Most of the classical legends in this book are derived from Ovid and Virgil. They are not literally translated, for, in the author's opinion, poetry translated into literal prose is very unattractive reading. Neither are they in verse, as well for other reasons as from a conviction that to translate faithfully under all the embarrassments of rhyme and measure is impossible. The attempt has been made to tell the stories in prose, preserving so much of the poetry as resides in the thoughts and is separable from the language itself, and omitting those amplifications which are not suited to the altered form.

The Northern mythological stories are copied with some abridgement from Mallet's "Northern Antiquities." These chapters, with those on Oriental and Egyptian mythology, seemed necessary to complete the subject, though it is believed these topics have not usually been presented in the same volume with the classical fables.

The poetical citations so freely introduced are expected to answer several valuable purposes. They will tend to fix in memory the leading fact of each story, they will help to the attainment of a correct pronunciation of the proper names, and they will enrich the memory with many gems of poetry, some of them such as are most frequently quoted or alluded to in reading and conversation.

Having chosen mythology as connected with literature for our province, we have endeavoured to omit nothing which the reader of elegant literature is likely to find occasion for. Such stories and parts of stories as are offensive to pure taste and good morals are not given. But such stories are not often referred to, and if they occasionally should be, the English reader need feel no mortification in confessing his ignorance of them.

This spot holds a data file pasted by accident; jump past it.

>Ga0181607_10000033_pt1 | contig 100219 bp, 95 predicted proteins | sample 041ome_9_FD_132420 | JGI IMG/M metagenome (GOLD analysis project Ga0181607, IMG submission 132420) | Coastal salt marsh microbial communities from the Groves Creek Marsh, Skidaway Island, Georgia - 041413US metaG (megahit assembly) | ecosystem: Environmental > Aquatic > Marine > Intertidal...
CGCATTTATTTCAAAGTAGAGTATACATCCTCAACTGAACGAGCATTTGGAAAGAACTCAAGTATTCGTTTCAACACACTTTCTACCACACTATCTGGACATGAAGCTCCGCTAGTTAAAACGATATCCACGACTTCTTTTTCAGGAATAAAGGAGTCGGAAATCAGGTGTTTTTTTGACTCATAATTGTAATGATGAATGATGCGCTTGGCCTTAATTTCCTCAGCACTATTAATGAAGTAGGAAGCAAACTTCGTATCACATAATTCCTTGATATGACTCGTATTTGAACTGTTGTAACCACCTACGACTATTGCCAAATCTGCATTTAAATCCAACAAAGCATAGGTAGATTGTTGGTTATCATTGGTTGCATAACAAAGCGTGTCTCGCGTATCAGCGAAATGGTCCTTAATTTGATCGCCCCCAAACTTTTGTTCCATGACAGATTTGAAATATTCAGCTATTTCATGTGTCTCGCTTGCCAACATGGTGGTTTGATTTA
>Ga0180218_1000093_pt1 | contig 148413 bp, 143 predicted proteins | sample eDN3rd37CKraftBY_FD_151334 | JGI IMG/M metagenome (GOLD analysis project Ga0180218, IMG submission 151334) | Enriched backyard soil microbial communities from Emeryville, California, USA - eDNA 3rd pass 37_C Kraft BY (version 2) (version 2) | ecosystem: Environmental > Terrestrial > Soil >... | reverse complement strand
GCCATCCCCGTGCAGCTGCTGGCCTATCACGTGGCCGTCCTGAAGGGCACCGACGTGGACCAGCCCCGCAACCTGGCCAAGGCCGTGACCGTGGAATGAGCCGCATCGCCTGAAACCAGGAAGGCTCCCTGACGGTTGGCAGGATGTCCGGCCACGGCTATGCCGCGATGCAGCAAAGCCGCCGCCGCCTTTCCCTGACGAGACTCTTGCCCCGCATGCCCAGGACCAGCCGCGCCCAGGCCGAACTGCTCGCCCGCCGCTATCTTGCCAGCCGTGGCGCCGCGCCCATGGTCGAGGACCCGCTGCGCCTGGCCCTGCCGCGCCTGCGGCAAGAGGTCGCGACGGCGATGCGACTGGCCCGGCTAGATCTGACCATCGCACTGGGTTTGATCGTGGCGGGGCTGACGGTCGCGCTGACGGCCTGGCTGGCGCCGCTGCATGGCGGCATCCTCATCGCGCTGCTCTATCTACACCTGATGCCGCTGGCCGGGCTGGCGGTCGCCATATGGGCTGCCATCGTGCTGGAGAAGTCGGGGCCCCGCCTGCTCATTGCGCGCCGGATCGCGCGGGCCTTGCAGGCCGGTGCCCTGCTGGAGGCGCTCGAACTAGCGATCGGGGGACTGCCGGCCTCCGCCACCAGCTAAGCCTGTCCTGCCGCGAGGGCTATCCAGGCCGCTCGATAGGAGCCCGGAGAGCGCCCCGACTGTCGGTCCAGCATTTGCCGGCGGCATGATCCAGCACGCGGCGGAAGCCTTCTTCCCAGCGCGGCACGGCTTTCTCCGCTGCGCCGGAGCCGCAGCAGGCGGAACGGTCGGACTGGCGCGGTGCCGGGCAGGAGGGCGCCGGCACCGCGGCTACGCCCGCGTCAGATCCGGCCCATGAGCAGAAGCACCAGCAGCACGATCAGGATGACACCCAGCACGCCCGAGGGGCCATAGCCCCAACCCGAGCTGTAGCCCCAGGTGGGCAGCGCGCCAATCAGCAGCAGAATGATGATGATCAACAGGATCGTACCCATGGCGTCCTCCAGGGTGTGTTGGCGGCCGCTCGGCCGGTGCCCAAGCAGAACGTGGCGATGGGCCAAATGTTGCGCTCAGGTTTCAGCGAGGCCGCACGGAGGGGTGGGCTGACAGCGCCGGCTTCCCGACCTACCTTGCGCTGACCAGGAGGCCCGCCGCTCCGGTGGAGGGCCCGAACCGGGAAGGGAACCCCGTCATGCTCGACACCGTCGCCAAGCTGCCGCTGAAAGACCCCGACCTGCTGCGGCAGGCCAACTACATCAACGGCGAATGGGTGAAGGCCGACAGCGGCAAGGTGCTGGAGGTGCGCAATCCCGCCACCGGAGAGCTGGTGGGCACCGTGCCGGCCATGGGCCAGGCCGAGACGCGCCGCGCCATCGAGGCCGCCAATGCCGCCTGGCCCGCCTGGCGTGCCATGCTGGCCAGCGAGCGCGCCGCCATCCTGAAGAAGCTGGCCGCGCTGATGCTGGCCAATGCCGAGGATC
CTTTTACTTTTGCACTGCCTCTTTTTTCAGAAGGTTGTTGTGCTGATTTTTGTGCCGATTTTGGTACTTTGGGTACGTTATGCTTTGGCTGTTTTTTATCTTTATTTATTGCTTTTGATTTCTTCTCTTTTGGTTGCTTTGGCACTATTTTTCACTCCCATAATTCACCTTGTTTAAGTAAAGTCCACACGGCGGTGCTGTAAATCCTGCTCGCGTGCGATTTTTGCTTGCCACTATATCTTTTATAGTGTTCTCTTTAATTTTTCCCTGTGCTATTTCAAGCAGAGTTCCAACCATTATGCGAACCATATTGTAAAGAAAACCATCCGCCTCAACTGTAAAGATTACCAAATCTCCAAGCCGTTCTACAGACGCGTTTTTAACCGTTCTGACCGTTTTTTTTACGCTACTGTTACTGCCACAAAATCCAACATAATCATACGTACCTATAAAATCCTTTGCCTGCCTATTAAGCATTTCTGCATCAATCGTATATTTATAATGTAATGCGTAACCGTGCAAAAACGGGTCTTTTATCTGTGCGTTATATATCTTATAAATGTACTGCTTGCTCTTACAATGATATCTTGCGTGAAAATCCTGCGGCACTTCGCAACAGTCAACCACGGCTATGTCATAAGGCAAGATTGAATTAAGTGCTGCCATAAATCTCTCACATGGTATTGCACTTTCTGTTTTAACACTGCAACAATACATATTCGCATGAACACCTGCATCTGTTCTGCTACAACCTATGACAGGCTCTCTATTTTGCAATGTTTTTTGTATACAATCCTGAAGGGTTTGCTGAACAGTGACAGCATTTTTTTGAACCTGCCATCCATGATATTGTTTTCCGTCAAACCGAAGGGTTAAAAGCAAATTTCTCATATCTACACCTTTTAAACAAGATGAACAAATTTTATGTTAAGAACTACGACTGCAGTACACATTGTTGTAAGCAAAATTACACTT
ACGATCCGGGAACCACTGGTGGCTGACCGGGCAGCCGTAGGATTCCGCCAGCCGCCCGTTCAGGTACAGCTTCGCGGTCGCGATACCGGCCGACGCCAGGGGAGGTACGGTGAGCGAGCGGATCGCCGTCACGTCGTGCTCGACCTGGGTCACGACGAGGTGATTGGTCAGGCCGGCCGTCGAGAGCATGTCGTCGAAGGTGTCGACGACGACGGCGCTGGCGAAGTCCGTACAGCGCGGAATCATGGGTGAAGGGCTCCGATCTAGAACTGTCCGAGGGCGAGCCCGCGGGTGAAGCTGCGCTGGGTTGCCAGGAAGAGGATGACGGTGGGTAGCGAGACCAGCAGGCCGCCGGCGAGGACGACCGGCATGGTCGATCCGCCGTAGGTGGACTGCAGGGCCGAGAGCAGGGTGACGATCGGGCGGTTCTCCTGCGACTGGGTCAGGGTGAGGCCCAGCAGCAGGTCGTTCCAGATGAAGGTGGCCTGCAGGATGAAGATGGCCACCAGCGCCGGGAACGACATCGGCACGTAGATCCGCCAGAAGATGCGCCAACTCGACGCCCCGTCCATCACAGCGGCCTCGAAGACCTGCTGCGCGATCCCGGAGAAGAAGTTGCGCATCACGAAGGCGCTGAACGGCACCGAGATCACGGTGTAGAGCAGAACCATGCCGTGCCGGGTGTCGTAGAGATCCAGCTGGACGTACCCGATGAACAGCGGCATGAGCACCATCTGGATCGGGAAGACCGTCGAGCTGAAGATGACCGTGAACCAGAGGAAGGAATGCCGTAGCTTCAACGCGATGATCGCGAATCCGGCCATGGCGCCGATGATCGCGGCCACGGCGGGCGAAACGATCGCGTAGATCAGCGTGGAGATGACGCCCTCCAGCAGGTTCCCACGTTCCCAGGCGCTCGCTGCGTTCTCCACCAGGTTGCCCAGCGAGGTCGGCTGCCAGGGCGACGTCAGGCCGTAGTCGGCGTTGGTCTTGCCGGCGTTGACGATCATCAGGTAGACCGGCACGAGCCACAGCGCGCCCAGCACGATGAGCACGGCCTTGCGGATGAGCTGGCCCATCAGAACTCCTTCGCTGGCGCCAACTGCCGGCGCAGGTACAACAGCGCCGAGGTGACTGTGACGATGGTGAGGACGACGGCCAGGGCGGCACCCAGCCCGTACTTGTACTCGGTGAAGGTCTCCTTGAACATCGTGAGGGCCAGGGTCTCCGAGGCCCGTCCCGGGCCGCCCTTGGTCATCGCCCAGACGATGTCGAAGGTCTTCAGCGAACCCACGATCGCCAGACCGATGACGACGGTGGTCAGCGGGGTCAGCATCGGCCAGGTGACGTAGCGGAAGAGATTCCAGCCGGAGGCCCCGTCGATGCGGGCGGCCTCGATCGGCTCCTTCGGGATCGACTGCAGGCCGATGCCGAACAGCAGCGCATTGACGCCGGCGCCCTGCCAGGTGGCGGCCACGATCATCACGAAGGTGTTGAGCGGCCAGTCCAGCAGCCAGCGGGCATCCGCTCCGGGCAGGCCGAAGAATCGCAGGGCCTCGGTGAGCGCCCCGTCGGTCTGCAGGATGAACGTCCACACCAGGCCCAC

Our book is not for the learned, nor for the theologian, nor for the philosopher, but for the reader of English literature, of either sex, who wishes to comprehend the allusions so frequently made by public speakers, lecturers, essayists, and poets, and those which occur in polite conversation.

We trust our young readers will find it a source of entertainment; those more advanced a useful companion in their reading; those who travel, and visit museums and galleries of art, an interpreter of paintings and sculptures; those who mingle in cultivated society a key to allusions which are occasionally made; and last of all, those in advanced life pleasure in retracing a path of literature which leads them back to the days of their childhood, and revives at every step the associations of the morning of life.

The permanency of those associations is beautifully expressed in the well-known lines of Coleridge, in "The Piccolomini," Act ii, Scene 4:


"The intelligible forms of ancient poets,
The fair humanities of old religion,
The Power, the Beauty, and the Majesty
That had their haunts in dale or piny mountain,
Or forest, by slow stream, or pebbly spring,
Or chasms and watery depths; all these have vanished;
They live no longer in the faith of reason;
But still the heart doth need a language; still
Doth the old instinct bring back the old names;
Spirits or gods that used to share this earth
With man as with their friend; and at this day
'Tis Jupiter who brings whate'er is great,
And Venus who brings every thing that's fair."


Continues...

Excerpted from Bulfinch's Mythology by Thomas Bulfinch Copyright ©1990 by Thomas Bulfinch. Excerpted by permission.
All rights reserved. No part of this excerpt may be reproduced or reprinted without permission in writing from the publisher.
Excerpts are provided by Dial-A-Book Inc. solely for the personal use of visitors to this web site.

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Customer Reviews

Average Rating 4.5
( 117 )
Rating Distribution

5 Star

(78)